The practices of aveilus are in small measure Halacha (Jewish law) and in large measure minhag (custom). Thus, while certain practices are uniform across all Jewish communities, other practices vary from community to community. Oftentimes the customs of one community conflict with those of another. For example, in many communities a mourner does not sit for the entire year of mourning in his regular seat in the synagogue both on weekdays and on Shabbos. In other communities the mourner sits in his regular seat on the Sabbath because not do so is considered a prohibited public demonstration of mourning on the Sabbath.
In my travels from city to city, in the Ashkenazik shuls in which I have davened, I have encountered very few differences in custom – until last night. Last night and again this morning one of the parishioners in Ahavs Shalom in Columbus had yartzhiet for his mother. At the conclusion of maariv and again this morning at the end of shachris, the gabbai announced that the kaddish after aleinu would be recited by this gentleman. Last night I did not understand the announcement and when it was time to recite kaddish after aleinu I began saying “Yisgadal Veyiskadash” only to immediately realize that none of the other mourners were saying kaddish – except for the man who had yartzhiet. I stopped and assumed that there would be no other kaddish for the rest of us to recite. And then after the yartzhiet concluded his kaddish the gabbai began reciting tehilim (Pslams) and the remaining mourners recited a kaddish.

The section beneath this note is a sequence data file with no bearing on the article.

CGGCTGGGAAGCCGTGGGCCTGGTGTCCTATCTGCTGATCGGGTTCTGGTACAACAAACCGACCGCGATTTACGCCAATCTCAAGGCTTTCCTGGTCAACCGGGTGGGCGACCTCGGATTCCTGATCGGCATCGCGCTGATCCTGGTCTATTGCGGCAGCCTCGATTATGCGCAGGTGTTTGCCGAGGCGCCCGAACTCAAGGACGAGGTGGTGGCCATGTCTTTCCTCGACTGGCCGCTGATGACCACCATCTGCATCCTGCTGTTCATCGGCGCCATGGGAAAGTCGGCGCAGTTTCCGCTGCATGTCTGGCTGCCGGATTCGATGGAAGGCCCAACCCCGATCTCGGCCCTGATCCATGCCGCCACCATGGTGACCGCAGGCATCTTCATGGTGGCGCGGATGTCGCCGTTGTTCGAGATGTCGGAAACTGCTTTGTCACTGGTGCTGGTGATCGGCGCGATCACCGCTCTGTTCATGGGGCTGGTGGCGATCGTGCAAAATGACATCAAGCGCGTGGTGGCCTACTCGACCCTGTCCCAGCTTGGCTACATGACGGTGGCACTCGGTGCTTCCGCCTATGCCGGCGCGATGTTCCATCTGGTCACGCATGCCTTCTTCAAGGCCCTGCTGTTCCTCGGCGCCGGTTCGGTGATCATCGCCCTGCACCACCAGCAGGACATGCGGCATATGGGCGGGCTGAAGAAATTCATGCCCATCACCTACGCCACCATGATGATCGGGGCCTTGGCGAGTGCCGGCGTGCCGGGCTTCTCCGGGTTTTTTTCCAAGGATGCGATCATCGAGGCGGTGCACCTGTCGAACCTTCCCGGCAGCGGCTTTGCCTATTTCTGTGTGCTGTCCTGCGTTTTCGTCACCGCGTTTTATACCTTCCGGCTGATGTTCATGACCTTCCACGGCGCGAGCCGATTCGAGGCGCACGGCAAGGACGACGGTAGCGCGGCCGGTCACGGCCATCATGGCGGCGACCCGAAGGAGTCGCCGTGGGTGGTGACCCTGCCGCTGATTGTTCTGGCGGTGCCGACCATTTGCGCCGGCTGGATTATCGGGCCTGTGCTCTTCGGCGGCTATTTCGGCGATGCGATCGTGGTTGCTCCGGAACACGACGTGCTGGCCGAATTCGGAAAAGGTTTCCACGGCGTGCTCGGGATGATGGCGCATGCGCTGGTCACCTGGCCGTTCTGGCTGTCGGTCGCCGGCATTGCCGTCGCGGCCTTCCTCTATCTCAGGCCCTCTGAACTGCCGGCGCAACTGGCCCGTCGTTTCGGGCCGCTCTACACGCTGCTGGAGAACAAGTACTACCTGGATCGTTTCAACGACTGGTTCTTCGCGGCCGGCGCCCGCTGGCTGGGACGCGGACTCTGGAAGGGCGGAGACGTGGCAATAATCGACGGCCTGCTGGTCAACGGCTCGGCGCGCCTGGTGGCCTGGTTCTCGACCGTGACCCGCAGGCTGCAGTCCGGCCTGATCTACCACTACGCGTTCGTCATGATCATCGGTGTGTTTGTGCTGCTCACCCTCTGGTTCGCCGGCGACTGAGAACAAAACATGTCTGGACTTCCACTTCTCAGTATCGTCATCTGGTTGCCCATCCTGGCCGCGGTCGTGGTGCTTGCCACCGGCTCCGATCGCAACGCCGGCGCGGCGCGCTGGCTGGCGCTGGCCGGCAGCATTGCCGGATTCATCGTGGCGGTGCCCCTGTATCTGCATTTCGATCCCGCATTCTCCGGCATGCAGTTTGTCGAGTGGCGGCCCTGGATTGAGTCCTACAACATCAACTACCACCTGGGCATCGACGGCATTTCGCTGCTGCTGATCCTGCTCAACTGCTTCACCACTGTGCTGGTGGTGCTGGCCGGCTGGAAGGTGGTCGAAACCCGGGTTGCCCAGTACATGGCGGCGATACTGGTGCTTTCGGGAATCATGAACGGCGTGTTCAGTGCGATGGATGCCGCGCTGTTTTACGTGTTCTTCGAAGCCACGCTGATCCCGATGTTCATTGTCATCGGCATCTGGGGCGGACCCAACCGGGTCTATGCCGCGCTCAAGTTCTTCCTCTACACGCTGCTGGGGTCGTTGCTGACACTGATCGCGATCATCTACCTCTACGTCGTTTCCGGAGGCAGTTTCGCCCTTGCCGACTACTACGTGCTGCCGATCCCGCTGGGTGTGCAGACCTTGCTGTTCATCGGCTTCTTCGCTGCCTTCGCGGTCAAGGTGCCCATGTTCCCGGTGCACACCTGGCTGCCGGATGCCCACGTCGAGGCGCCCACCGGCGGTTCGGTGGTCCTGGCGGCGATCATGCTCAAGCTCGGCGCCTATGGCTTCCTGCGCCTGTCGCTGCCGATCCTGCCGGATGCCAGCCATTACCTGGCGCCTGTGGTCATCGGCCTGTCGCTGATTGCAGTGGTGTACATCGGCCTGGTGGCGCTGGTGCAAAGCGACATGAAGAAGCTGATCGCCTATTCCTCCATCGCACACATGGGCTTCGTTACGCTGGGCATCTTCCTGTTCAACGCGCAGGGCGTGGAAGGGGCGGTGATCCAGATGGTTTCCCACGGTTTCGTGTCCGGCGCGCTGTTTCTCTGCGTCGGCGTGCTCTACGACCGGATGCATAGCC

What is interesting is that I have been in that shul on other occasions when there has been a yartzhiet and this custom was not observed. I will have to ask the next time I am there.